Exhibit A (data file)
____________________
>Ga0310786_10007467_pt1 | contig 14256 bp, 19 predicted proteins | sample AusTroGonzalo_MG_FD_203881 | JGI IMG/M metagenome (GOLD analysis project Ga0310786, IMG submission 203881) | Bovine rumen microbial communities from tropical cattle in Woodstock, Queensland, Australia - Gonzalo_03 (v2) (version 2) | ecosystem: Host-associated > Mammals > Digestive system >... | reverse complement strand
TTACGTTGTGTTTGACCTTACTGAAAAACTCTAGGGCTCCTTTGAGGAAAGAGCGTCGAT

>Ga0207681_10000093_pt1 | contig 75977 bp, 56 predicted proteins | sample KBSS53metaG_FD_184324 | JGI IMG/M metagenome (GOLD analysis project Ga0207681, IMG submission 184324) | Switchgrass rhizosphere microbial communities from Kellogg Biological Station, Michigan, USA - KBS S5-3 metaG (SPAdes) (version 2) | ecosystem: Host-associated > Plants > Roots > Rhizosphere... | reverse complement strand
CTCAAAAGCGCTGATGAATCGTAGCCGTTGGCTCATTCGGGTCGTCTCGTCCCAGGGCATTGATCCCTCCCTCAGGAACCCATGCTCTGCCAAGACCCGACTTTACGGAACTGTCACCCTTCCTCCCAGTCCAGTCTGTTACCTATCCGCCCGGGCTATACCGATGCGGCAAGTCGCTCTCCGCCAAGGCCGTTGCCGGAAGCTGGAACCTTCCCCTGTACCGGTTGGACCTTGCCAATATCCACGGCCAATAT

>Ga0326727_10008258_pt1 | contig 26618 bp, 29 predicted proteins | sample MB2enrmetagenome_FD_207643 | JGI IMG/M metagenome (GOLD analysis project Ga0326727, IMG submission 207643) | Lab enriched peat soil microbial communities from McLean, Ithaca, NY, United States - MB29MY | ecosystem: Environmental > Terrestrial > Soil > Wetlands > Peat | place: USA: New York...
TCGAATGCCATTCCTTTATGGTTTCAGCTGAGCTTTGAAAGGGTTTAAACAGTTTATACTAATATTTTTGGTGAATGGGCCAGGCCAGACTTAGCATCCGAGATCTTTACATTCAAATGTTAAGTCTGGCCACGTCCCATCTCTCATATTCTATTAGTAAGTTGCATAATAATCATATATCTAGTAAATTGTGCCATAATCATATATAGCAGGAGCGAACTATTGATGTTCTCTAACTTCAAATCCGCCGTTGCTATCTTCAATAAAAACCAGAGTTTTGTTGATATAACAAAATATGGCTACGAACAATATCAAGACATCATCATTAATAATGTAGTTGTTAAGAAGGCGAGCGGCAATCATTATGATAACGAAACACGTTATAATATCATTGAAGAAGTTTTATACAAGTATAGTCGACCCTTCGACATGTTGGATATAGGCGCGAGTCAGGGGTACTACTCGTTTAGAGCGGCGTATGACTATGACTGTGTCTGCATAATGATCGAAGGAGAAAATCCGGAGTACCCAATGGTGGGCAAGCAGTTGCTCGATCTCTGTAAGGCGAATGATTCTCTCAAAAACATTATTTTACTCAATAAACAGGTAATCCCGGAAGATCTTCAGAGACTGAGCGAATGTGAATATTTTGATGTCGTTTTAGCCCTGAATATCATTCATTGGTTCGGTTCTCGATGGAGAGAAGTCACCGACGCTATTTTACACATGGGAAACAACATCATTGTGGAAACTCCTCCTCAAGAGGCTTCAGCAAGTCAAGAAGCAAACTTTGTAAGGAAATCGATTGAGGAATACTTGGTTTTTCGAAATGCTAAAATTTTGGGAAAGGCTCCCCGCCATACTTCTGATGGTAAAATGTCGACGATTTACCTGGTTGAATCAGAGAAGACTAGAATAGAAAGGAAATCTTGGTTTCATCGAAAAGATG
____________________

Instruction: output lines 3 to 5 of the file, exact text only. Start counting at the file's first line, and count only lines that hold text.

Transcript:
>Ga0207681_10000093_pt1 | contig 75977 bp, 56 predicted proteins | sample KBSS53metaG_FD_184324 | JGI IMG/M metagenome (GOLD analysis project Ga0207681, IMG submission 184324) | Switchgrass rhizosphere microbial communities from Kellogg Biological Station, Michigan, USA - KBS S5-3 metaG (SPAdes) (version 2) | ecosystem: Host-associated > Plants > Roots > Rhizosphere... | reverse complement strand
CTCAAAAGCGCTGATGAATCGTAGCCGTTGGCTCATTCGGGTCGTCTCGTCCCAGGGCATTGATCCCTCCCTCAGGAACCCATGCTCTGCCAAGACCCGACTTTACGGAACTGTCACCCTTCCTCCCAGTCCAGTCTGTTACCTATCCGCCCGGGCTATACCGATGCGGCAAGTCGCTCTCCGCCAAGGCCGTTGCCGGAAGCTGGAACCTTCCCCTGTACCGGTTGGACCTTGCCAATATCCACGGCCAATAT

>Ga0326727_10008258_pt1 | contig 26618 bp, 29 predicted proteins | sample MB2enrmetagenome_FD_207643 | JGI IMG/M metagenome (GOLD analysis project Ga0326727, IMG submission 207643) | Lab enriched peat soil microbial communities from McLean, Ithaca, NY, United States - MB29MY | ecosystem: Environmental > Terrestrial > Soil > Wetlands > Peat | place: USA: New York...